What is the connection between agency, freedom, independence, and liberty? Do these words all basically mean the same thing or is there a difference?
The prophets and scriptures teach us that we had moral agency in our premortal home with Heavenly Father. "Thou mayest choose for thyself, for it is given unto thee" (Moses 3:17). We used our agency in the premortal Council in Heaven when a conflict arose between the followers of Jesus Christ and the followers of Satan. Heavenly Father presented His plan for the happiness of His children; His plan included the use of individual moral agency and a Savior. Lucifer - also known as Satan - didn't like our Father's plan and presented an alternate plan. "Behold, here am I, send me, I will be thy son, and I will redeem all mankind, that one soul shall not be lost, and surely I will do it; wherefore give me thine honor" (Moses 4:1). When he made this statement, he "rebelled against [God] and sought to destroy the agency of man" (Moses 4:3). We were given the opportunity to vote for either Heavenly Father's plan or for Satan's plan. We know that we supported the plan of our Father in Heaven because we are here on earth with bodies. Satan's plan was rejected, and he and his followers were cast out of heaven without the opportunity to ever obtain bodies. (See Doctrine and Covenants 29:36-37.) Our choices in heaven made us worthy to come to earth.
One of the purposes for our lives here on earth is to learn to use our moral agency correctly and to show Heavenly Father that we can make correct choices. The gospel of Jesus Christ teaches us that we are free to choose liberty and eternal life by following the teaching of Christ; we are also free to choose captivity and death by following Satan. (See 2 Nephi 2:27.) This right to choose either good or evil and to act for ourselves is called agency.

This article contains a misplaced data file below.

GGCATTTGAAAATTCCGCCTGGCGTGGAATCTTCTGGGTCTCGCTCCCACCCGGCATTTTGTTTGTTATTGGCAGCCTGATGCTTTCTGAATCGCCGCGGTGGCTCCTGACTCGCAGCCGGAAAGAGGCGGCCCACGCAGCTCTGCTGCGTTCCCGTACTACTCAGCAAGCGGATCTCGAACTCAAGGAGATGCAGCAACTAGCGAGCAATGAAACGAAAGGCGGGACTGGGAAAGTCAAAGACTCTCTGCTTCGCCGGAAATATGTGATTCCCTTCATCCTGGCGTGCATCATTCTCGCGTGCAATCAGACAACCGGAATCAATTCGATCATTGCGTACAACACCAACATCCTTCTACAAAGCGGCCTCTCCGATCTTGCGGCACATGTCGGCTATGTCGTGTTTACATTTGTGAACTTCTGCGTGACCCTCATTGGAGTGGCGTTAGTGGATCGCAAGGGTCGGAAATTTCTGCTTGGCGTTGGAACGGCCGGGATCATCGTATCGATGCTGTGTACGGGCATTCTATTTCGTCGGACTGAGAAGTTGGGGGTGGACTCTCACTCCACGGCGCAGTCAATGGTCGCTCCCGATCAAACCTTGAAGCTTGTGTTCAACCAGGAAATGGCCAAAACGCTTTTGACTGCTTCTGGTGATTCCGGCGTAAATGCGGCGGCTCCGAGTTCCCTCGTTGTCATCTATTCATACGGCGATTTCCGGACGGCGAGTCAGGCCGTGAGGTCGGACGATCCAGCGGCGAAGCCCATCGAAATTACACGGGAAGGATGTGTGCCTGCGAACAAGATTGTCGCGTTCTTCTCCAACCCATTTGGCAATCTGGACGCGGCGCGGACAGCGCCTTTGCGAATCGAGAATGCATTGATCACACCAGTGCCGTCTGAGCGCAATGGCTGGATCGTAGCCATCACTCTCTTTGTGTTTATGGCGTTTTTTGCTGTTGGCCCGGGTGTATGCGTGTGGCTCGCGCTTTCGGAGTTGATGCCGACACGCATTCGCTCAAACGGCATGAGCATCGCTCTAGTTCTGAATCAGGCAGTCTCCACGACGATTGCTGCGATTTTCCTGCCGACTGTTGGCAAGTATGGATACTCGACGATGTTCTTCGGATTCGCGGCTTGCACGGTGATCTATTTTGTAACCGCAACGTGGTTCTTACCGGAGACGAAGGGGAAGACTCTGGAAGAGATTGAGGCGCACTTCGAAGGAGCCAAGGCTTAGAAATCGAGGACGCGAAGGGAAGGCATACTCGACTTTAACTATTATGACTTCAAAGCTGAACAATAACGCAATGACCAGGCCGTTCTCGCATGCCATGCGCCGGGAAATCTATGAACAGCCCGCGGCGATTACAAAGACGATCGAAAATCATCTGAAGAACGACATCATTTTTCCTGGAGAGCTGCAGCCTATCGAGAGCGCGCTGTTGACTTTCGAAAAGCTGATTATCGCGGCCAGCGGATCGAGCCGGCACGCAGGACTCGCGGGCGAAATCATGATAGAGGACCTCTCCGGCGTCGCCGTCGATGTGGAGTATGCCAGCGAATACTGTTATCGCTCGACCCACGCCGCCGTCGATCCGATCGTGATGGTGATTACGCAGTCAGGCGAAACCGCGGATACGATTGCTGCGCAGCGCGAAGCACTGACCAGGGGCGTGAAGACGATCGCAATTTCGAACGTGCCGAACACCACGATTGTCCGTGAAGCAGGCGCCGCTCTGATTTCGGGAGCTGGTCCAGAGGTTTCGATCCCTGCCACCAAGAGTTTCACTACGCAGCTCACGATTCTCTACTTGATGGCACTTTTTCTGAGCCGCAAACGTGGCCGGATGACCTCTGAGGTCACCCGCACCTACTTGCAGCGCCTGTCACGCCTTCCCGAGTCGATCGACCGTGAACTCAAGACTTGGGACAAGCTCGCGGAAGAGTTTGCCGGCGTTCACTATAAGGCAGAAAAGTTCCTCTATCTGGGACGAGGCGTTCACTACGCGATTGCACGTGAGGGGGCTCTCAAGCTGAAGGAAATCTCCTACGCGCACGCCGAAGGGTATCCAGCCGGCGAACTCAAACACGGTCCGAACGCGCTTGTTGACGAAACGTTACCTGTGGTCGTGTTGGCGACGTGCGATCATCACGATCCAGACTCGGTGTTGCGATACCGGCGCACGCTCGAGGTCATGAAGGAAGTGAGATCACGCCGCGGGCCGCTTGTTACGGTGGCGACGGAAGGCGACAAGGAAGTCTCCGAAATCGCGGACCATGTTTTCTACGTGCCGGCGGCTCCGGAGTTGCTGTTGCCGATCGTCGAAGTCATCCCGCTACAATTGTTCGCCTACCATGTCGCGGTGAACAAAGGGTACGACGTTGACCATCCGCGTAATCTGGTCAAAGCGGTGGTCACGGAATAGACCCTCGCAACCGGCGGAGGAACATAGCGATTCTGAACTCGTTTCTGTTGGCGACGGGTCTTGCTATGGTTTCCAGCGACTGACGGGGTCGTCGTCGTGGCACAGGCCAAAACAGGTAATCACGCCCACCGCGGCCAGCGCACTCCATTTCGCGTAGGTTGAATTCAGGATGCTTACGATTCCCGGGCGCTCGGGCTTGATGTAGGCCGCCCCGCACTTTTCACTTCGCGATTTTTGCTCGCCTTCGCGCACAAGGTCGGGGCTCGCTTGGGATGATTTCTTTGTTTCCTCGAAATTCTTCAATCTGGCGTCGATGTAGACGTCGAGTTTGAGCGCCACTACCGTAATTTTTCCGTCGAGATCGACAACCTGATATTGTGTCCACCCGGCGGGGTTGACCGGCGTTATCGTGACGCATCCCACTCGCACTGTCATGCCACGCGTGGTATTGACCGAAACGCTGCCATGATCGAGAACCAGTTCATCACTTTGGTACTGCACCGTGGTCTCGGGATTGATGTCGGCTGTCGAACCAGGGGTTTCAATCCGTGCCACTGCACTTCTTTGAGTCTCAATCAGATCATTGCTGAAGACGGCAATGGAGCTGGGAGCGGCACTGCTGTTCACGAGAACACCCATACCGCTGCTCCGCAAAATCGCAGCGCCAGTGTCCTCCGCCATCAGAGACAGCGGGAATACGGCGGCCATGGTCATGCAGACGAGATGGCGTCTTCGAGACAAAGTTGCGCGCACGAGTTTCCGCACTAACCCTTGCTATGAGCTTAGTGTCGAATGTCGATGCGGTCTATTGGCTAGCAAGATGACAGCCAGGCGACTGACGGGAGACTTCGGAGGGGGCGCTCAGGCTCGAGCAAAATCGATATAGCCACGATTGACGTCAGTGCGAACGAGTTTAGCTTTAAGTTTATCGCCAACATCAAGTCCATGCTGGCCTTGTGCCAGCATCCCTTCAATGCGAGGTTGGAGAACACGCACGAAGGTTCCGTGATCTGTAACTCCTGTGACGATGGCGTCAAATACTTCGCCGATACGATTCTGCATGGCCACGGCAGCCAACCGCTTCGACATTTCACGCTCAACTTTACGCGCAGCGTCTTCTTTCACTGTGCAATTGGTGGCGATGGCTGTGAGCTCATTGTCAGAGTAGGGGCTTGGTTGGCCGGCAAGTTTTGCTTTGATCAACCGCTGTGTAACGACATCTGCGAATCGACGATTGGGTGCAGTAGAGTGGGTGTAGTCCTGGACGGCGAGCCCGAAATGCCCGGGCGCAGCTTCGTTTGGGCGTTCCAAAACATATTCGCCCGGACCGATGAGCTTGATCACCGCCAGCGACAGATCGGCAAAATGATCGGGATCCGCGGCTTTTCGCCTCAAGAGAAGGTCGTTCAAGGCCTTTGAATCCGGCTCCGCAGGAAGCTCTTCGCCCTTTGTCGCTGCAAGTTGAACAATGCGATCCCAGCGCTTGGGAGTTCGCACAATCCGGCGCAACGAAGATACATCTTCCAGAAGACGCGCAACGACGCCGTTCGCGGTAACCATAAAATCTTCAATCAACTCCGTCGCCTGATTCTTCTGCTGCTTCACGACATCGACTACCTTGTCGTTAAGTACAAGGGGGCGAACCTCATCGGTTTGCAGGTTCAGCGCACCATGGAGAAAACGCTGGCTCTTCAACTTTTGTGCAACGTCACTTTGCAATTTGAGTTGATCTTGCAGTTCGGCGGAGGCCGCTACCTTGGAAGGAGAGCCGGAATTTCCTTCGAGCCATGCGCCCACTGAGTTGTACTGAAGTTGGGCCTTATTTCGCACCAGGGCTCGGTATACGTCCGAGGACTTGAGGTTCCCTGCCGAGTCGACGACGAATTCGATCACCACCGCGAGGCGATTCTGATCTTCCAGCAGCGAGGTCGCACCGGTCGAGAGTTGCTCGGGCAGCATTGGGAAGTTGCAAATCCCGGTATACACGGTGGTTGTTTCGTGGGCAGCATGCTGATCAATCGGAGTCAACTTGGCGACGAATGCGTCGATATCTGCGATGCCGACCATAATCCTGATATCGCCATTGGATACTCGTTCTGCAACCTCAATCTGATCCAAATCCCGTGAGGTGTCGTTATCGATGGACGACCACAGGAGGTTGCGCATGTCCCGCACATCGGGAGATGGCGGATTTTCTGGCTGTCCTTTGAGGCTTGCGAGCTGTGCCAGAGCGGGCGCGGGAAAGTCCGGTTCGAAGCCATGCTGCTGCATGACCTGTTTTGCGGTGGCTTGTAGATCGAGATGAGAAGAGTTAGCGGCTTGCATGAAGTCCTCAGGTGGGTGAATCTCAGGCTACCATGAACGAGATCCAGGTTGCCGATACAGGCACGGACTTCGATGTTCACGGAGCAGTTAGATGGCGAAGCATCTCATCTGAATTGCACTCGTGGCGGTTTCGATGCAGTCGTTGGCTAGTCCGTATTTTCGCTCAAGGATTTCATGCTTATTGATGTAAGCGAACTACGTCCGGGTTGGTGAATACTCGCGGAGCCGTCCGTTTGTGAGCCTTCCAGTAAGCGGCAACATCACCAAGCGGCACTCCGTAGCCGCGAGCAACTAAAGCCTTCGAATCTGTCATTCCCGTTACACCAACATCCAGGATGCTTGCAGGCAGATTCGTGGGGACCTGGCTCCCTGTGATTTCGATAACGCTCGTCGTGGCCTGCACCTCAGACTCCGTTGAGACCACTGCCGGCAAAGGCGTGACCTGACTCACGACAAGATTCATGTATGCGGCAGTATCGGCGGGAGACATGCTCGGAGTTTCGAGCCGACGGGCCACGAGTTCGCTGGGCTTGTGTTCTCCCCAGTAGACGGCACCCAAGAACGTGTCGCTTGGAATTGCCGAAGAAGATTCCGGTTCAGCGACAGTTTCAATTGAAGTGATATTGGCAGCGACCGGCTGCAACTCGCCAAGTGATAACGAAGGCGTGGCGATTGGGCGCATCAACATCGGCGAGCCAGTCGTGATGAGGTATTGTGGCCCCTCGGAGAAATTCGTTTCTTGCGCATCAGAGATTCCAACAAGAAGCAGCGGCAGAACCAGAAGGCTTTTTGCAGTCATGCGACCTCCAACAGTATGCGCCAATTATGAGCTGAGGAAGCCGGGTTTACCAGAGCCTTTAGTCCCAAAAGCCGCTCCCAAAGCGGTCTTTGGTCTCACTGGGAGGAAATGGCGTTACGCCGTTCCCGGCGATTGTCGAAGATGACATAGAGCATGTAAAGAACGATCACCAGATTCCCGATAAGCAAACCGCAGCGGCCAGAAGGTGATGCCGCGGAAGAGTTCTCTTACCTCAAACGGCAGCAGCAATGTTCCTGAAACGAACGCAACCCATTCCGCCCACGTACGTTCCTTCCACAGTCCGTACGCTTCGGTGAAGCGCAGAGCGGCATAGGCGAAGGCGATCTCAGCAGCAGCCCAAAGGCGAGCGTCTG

Our life on earth is a period of testing. When planning for the mortal creation of His spirit children, our Heavenly Father said, "We will prove [or test] them herewith, to see if they will do all things whatsoever the Lord their God shall command them" (Abraham 3:25). Without this wonderful gift of agency, we would not have the ability to pass the test or to show Heavenly Father that we will do all that He commands us to do. Because we have been given the gift of agency or the ability to choose, we are each responsible for our own actions. (See Helaman 14:30-31).
We can strengthen our agency by choosing to live according to God's plan for us. When we make right choices, we increase our ability to make more right choices. We also grow in wisdom and strength of character and faith. Our ability to make right choices increases. Our Heavenly Father gave us commandments to help us choose righteousness. He wants us to grow in faith, power, knowledge, wisdom, and all other good things in order than we can become like Him. (See Doctrine and Covenants 93:28.)
In order for us to choose righteousness, there must be opposites of good and evil. Lehi, a great prophet in the Book of Mormon told his son Jacob, there must be "an opposition in all things. If not so, … righteousness could not be brought to pass, neither wickedness, neither holiness nor misery, neither good nor bad" (2 Nephi 2:11).
God allows Satan to oppose righteousness. God said of Satan, "I caused that he should be cast down;
"And he became Satan, yea, even the devil, the father of all lies, to deceive and to blind men, and to lead them captive at his will, even as many as would not hearken unto my voice" (Moses 4:3-4).
Satan does all that he can do to destroy the work of God for he seeks "the misery of all mankind…. He seeketh that all men might be miserable like unto himself" (2 Nephi 2:18, 27). Satan does not love anyone; he does not want us to find happiness or to have anything that is good in our lives. (See Moroni l7:17.) In fact, Satan wants us to be his slaves, and he uses many disguises to deceive us and to enslave us.
When we make bad choices and follow the temptations of Satan, we limit our choices. We are free to choose our actions, but we are not free to choose the consequences of those actions. Consequences, whether good or bad, follow as a nature result of any choice made. (See Galatians 6:7; Revelation 22:12.)
God's commandments help us to use our agency wisely and to move away from the dangers of wickedness. When we choose wisely, we enjoy perfect happiness and move toward exaltation and eternal progression.
Agency is a gift from God that we were given in our heavenly home. We used it there to make correct choices, and we can use it on earth to make righteous choices. In order to use our agency, we must be able to choose between good and evil, good and better, or better and best. This opportunity to choose comes through freedom and liberty.